A position on the organization’s Board of Directors provides an opportunity to enhance the group’s inner workings from its financial stability to its strategic direction. The board is also responsible for setting the policy which governs all CAA activities, including publishing, the annual conference, awards and fellowships, advocacy and committee procedures.
Wright first joined the CAA as a graduate student working toward his MFA in sculpture from Washington University in St. Louis (MO). He describes the organization as “a priceless resource.”
Throughout the years, he has held various positions in the CAA, including serving for the past three years as chair of the CAA’s Professional Practices Committee (PPC). The PCC responds to members’ concerns, as well as helps the Board of Directors develop standards and guidelines. Wright said his service as PPC chair has given him opportunities to learn how universities throughout the nation address critical workplace issues for university art professors.
Wright’s platform emphasizes the importance of the visual arts in the lives of individuals and communities. The voting is currently in session, and will conclude at 5 p.m. Friday, Feb. 24. Voting is open to all CAA members with a valid member ID.
Wright was named chair of WIU’s art department in July 2007. He had served as chair of the Department of Art at Coastal Carolina University, guiding the art program there through national accreditation, a feat which he repeated for WIU upon his arrival in Macomb. His work, comprised mostly of large-scale sculptures in such media as wood, steel, Plexiglas, stone, and various combinations, can be found in private and public collections in both the Midwest and on the East Coast.
For more information about the College Art Association, visit collegeart.org.
First National Bank building, Davenport, IA. Photo by Bruce Walters
Bruce Walters latest Art in Plain Sight is about the First National Bank in Davenport, IA. As always, always in plain sight and maybe not as appreciated as it should be, thanks to Walters for directing attention to the art all around us.
The entrance to the First National Bank Building (now U.S. Bank) at 201 West Second Street in Davenport tells the story of commerce and banking through classical images and symbols. The ancient Greek and Roman references and high artistic level of the entrance tell us, in effect, that banking is an important institution – one of the cornerstones of Western civilization and a pillar of the community.
The entrance is primarily composed of three parts: an intricately cast bronze doorway, two reclining life-sized figures carved in stone above the doorway, and four smaller figures in the stone reveal on both sides of the doorway. Collectively, the three parts create an impressive and unified whole.
Read more and see more images of the First National Bank building.
Martin DeWitt, BA 1970 and MA 1976, has retired as the founding director and curator of the Fine Art Museum at Western Carolina University, Cullowhee, NC and as of January 2011, he is a full-time artist and consultant at Martin DeWitt Studio + Fine Arts Services in Duluth, MN.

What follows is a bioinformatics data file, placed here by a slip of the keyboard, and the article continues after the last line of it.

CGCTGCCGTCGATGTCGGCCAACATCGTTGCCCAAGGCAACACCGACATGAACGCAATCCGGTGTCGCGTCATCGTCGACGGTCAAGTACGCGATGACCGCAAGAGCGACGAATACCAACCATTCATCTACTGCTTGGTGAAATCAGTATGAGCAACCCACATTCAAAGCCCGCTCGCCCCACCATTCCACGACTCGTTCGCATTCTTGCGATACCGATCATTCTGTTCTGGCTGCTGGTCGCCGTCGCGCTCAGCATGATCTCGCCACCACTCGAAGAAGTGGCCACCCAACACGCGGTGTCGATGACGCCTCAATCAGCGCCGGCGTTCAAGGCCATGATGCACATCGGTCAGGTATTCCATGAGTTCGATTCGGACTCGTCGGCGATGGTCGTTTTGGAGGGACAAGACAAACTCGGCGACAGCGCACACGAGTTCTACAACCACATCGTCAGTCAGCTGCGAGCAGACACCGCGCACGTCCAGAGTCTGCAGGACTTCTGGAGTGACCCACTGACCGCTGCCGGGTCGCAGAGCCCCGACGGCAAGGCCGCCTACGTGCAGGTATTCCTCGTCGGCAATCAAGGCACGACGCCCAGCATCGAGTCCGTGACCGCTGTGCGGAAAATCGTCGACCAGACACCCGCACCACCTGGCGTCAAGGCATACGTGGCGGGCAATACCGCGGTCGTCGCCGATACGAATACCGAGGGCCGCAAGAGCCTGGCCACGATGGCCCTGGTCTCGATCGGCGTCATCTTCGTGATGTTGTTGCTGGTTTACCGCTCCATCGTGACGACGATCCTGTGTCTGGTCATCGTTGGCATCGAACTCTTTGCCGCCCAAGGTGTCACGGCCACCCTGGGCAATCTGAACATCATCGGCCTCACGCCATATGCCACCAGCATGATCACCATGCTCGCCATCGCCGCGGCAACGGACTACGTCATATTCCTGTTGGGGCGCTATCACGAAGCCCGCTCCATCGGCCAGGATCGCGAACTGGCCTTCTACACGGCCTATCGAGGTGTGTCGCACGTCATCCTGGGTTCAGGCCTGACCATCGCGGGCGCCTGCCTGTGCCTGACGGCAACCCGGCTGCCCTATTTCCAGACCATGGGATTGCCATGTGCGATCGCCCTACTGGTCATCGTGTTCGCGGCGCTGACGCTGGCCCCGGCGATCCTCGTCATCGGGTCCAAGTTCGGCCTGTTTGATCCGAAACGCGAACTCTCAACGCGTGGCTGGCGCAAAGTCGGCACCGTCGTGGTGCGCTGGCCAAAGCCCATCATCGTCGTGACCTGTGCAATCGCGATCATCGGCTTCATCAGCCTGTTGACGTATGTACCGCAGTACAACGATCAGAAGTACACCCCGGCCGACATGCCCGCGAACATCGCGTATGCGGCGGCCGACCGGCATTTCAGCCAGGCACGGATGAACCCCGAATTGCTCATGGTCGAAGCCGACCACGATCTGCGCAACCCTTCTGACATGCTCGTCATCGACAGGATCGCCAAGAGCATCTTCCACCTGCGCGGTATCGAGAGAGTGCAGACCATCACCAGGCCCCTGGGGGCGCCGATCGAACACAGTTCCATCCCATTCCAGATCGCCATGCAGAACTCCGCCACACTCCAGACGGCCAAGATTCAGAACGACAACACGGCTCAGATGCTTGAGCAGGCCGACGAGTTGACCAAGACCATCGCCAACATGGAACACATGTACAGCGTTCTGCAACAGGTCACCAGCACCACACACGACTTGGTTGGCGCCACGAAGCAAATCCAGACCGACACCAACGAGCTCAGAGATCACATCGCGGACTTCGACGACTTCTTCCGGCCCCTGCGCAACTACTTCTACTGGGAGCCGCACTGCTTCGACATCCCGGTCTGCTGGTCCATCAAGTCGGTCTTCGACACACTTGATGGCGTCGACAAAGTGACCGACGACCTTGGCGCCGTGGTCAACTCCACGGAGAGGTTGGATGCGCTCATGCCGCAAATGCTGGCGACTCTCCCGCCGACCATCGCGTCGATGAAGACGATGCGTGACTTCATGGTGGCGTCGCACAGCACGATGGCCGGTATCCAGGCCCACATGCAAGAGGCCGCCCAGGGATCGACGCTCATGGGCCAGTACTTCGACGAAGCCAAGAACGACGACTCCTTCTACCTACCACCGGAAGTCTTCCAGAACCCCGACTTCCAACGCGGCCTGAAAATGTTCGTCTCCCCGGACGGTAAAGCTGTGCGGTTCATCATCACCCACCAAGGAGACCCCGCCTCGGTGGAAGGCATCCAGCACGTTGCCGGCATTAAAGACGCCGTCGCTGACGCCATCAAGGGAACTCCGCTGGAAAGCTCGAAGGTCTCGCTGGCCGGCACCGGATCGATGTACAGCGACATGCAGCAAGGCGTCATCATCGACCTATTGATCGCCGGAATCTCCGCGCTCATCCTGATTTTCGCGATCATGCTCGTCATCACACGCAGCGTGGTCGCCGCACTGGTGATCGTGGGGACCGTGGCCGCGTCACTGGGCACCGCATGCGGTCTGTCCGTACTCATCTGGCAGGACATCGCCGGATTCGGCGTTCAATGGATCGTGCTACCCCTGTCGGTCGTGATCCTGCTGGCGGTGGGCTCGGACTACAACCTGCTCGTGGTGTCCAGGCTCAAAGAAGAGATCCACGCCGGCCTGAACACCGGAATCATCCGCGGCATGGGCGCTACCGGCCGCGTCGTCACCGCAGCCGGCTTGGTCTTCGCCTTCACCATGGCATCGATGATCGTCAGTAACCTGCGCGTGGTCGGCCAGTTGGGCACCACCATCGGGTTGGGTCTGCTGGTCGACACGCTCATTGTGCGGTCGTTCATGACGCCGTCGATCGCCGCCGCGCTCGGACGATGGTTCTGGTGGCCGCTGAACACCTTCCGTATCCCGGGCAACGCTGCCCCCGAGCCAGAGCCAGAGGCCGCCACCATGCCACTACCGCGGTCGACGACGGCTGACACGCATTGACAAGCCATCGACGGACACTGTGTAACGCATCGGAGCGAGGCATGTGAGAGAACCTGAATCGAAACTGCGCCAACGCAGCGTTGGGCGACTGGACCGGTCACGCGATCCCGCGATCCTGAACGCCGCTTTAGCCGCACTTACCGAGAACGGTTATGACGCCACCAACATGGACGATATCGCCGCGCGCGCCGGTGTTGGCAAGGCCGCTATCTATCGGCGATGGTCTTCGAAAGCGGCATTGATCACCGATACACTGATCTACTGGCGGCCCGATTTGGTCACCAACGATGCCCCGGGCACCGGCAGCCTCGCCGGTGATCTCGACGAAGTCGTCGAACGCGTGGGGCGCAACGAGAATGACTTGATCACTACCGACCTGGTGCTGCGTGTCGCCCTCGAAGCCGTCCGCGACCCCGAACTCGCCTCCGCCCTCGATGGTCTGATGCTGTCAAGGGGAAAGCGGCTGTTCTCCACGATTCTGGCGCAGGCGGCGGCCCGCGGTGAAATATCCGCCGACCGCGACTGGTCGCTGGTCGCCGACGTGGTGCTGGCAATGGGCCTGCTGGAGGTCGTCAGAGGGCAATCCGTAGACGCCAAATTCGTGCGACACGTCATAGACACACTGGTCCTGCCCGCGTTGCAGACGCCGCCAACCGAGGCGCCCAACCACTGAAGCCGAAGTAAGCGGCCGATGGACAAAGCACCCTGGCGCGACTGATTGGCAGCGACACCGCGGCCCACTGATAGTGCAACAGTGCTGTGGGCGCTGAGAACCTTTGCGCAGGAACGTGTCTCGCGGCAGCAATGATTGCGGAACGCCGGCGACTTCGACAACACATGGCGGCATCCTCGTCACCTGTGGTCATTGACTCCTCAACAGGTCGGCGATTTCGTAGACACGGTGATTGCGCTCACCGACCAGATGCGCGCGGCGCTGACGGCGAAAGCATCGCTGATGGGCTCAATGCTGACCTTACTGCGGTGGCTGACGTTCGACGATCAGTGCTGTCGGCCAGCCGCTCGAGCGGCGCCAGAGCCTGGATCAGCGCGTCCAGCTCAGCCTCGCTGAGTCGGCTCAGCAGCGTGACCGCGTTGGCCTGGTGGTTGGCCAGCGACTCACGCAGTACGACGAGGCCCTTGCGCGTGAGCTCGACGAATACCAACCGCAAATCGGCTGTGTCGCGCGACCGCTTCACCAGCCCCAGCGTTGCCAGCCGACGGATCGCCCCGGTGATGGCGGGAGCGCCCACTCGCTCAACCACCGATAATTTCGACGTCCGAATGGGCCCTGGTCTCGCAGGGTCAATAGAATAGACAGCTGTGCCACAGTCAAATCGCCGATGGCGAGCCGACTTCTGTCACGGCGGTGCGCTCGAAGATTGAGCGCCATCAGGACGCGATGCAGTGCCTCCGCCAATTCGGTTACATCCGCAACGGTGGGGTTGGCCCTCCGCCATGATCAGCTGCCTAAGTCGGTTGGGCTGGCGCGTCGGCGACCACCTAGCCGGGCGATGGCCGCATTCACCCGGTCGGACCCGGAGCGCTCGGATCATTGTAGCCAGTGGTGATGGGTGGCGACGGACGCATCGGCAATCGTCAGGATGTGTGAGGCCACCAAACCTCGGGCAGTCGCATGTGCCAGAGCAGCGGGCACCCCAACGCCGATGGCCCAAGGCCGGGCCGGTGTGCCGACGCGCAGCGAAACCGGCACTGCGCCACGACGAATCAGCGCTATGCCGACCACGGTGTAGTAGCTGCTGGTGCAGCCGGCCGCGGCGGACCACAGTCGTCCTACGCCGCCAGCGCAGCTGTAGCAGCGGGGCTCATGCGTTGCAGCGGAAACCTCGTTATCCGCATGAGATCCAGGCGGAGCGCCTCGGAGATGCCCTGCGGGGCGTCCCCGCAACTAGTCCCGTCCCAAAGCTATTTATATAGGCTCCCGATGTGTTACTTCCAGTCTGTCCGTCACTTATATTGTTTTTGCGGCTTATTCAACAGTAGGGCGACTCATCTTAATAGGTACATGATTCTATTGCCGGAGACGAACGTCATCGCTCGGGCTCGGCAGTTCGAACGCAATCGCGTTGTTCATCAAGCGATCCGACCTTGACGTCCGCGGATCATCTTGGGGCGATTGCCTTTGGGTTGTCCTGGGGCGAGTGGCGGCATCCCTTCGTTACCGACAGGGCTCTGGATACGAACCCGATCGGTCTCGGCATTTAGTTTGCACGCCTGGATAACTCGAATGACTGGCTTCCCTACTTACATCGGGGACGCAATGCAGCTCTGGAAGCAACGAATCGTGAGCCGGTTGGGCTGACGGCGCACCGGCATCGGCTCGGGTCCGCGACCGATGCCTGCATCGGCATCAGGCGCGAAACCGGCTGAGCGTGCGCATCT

After WIU, DeWitt received his master’s degree in fine art from Illinois State University in 1978. He began his career in 1980 as executive director of the Rockford Art Association in Illinois. From 1989-2003, he was director of the Tweed Museum of Art at the University of Minnesota Duluth. Concurrent with his arts administrative and curatorial duties as Founding Director of the Fine Art Museum, Western Carolina University (2003-2010), De Witt taught gallery and museum management practices to include the business of art, grant writing, and exhibit and collections planning and management.
Congratulations to Martin DeWitt.
"Tartan Clearing - Great Cranberry Island, Maine," Martin DeWitt
Shawn Spangler, pot on the cover of Ceramics Monthly
Shawn Spangler, ceramics faculty, made the cover of the January issue of Ceramics Monthly. The issue includes an article titled “Shawn Spangler: Variations on Simplicity.”
Ceramics Monthly is the “… the world’s largest ceramics magazine, Ceramics Monthly serves a wide variety of readers, including professionals artists, educators, students and enthusiasts.”
Check out Ceramic Monthly on Facebook. Shawn’s pot is the current profile picture of the Ceramics Monthly Facebook account.
The John Deere Commons. Photo by Bruce Walters.
For his most recent Art in Plain Sight, Bruce Walters has photographed and written about the Christmas lights in the QC. He makes a good case for the “folk art” of Christmas lights. Read on.
It’s easy to start taking outdoor Christmas lights for granted about now. They have been draped over trees and strung along porch railings and under the eaves for weeks – even longer in the shopping centers.
Though often used with little real thought, they have symbolic connotations. It is intriguing to think of them as a modern equivalent of the Yule log that warmed our distant ancestors during the winter solstice. Or the guiding star over Bethlehem on the first Christmas.
Pause for a moment and consider how remarkable it is that these tiny electric lights can transform a bleak winter night into a delicately laced wonderland. How leafless trees can become magical, and simple homes can become places of wonderment. How they brighten more than the longest nights of the year. How fond memories grow from these fragile strings of lights.
Outdoor lights are typically like party decorations used to lend a festive air, although a unique Christmas display might be regarded as a kind of folk art. And the John Deere Commons in Moline is transformed into a spectacular landscape simply by the electric lights wrapped around the trees between the Deere Pavilion and the i Wireless Center. It is not out the question to think of such a display as environmental art.
Read the rest of the article in the River City Reader.